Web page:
Interview: Bringing Japanese culture, Ichigo Daifuku

Interviewer: What is the background of the Ichigo (strawberry) daifuku? And why is it culturally significant?


Chef Misuzu: Daifuku is a very traditional Japanese sweet that Mochi and Anko (red bean paste) inside it, but Ichigo daifuku also comes with strawberry. The product is typically being sold around spring when cherry blossoms bloom in Japan because strawberries are also being harvested in the same season. For that reason, We see the product around that time every year. Ichigo daifuku used to be a seasonal product at Suzuya as well which is not sold year-round.


Interviewer: What made you decide to make the Ichigo daifuku, and why is it different from making are products such as cakes?


Chef Misuzu: 5 or 6 years ago, We wanted to have it for the seasonal items, just like what we do for some other products. Since I like the Ichigo daifuku so much, and I always wanted to make the item in the spring, we started selling the item in just two days in March. We received a lot of positive comments from customers about the particular product, even if that was just for two days. Then Japanese customers who originally knew the product in their home never stopped asking us, “When are you guys are going to make the Ichigo daifuku?” Gradually we expanded the time we sell the product from two days to a week, and so forth. But people still never stopped asking us about the product, so now we try to make the Ichigo daifuku for all seasons. We later found out that it’s not only Japanese people but also local American customers who like the item. We were very surprised by the fact that American people who had never had the Ichigo daifuku before loved our product. That’s how Ichigo daifuku became one of our popular items. One of the differences from the traditional style is that we add whipping cream into the daifuku. I like the harmony of whipping cream and Anko. In general, Japanese and European ingredients match very well for some reasons. I like the combination of Japanese traditional sweets and the little flavor of European ingredients. I do think that this whipped cream has created more popularity among customers who had never tried the product before. Since mochi became more popular with mochi ice cream, now American people also recognize it, and they actually like the texture.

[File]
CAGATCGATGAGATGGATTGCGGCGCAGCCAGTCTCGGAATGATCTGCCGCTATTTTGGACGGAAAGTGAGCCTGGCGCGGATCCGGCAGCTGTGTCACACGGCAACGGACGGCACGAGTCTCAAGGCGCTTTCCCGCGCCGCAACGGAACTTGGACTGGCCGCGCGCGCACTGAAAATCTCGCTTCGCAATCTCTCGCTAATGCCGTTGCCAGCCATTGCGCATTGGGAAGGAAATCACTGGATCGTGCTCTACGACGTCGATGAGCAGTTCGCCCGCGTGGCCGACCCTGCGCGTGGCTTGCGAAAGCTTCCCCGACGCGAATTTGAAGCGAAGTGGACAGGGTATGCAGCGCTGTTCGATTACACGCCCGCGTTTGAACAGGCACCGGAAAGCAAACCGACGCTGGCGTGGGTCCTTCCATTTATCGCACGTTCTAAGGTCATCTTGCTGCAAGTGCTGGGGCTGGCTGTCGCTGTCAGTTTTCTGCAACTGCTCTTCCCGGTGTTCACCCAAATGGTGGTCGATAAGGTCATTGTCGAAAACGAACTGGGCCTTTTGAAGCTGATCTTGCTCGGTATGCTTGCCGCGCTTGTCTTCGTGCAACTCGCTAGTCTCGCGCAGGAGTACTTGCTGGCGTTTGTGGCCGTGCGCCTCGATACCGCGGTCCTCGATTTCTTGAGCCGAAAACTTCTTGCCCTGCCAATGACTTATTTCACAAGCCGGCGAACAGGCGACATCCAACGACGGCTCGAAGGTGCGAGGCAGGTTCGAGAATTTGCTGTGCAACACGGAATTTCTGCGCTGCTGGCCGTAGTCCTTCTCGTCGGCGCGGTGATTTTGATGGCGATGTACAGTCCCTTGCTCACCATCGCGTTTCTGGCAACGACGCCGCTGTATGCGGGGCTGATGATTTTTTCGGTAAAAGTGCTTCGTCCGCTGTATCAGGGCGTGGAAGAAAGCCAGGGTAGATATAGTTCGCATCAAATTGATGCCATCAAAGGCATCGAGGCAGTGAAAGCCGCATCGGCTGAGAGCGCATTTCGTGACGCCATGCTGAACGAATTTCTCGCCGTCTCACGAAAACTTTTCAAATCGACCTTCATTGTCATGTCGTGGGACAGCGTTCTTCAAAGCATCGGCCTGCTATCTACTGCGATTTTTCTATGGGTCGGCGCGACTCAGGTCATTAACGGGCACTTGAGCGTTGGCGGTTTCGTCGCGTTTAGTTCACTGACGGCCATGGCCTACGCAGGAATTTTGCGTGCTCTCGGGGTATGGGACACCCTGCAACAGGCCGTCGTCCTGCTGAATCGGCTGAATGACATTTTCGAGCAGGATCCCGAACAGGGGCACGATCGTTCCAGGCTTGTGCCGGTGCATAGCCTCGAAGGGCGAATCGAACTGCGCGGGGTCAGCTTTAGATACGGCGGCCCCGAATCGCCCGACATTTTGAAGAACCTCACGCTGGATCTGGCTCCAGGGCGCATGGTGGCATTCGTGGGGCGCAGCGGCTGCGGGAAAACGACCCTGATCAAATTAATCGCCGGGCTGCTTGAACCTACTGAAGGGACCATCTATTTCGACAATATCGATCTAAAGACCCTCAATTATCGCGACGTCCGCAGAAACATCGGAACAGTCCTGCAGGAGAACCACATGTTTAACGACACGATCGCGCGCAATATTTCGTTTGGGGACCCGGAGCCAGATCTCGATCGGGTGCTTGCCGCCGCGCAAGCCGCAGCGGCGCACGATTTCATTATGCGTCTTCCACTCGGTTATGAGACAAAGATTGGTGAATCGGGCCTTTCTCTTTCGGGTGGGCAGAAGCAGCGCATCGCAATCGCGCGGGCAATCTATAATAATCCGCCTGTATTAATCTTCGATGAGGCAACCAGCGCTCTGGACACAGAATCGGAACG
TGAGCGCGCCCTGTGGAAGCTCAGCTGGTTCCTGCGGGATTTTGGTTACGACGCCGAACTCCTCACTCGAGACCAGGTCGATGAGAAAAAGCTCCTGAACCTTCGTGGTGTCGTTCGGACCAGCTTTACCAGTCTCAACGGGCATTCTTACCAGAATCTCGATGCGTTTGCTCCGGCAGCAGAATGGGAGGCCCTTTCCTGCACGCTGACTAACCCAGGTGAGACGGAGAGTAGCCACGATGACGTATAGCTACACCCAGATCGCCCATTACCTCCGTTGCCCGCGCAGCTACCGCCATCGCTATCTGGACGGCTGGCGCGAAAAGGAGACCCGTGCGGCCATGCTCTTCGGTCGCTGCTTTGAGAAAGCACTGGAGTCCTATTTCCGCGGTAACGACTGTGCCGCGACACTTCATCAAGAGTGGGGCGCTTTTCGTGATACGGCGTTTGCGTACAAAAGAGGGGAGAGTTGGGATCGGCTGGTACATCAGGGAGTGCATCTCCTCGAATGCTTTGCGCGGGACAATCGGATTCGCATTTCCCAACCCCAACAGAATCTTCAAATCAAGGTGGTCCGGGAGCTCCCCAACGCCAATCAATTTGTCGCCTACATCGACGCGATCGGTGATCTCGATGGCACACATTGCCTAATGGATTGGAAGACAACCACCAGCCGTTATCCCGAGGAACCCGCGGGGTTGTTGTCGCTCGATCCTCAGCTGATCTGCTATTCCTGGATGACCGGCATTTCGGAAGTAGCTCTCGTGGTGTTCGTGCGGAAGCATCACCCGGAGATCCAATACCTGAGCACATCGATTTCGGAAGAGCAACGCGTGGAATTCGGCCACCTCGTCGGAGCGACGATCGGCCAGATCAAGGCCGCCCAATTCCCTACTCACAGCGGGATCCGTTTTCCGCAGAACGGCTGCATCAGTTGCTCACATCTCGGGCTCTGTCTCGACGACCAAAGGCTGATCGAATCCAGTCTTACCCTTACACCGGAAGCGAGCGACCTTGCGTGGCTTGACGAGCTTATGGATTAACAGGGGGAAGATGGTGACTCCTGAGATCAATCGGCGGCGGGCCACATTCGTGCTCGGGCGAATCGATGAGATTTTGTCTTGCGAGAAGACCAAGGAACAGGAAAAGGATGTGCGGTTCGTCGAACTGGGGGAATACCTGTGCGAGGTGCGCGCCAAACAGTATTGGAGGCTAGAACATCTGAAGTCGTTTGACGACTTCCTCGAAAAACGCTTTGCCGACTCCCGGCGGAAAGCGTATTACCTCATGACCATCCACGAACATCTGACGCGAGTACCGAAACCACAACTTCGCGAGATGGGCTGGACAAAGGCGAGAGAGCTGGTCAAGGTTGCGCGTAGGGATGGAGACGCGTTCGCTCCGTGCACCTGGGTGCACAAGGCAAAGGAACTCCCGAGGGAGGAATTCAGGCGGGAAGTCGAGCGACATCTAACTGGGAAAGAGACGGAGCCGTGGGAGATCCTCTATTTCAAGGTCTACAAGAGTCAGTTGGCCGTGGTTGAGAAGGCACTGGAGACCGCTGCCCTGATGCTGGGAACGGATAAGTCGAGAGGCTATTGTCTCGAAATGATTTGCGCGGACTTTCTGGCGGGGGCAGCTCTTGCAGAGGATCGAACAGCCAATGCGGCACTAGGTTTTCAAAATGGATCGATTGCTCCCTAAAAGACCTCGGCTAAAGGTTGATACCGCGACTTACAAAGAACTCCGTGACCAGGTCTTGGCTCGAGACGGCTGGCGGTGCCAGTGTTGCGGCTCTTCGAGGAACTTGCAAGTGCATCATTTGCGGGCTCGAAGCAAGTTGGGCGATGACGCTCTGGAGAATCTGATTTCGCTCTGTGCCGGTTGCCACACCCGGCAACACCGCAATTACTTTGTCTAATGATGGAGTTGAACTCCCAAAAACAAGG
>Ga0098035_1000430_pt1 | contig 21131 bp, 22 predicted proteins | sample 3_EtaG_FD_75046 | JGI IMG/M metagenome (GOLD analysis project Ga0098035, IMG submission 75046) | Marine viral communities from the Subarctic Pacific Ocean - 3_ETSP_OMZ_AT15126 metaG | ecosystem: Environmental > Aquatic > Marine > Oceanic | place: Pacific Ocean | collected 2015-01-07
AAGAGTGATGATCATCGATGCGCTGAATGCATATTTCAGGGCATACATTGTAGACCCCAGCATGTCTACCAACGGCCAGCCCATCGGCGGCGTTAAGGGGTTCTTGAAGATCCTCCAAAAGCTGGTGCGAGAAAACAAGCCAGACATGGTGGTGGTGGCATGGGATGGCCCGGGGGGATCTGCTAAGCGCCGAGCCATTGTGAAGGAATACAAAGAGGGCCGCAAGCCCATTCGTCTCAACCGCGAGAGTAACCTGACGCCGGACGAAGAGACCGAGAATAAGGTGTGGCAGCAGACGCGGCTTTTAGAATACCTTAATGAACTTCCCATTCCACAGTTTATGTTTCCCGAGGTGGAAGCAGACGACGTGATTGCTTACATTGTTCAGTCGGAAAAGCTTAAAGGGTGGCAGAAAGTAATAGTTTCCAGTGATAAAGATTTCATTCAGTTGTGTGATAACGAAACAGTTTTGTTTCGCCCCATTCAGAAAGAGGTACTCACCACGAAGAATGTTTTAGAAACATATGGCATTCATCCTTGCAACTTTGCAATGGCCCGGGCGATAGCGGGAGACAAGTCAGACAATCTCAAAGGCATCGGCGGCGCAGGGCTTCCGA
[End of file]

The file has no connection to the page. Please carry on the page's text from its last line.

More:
Interviewer: That’s amazing. Do you guys have any plans on expanding the Japanese sweets department?


Chef Misuzu: Yes, now we want to make “Dorayaki” and Castella cake. Dorayaki is almost ready to start selling. When we started our business at Suzuya, I used to make the product. But we need a bigger kitchen for making Castella cakes since it takes so much space. It is great for gifting. The cake needs to be refrigerated, unlike Dorayaki or Castella which relatively lasts longer at normal temperature.


Interviewer: You are obviously born and raised in Japan, and is it nice to have a business with Mike just like this Ichigo daifuku?


Chef Misuzu: You had a good point! I agree with that. I never thought about it that way, though.


Chef Mike: I like Japanese things such as Anko and Matcha, and the European whipping cream makes it more attractive and approachable to American people who are fans of sweetener tastes.

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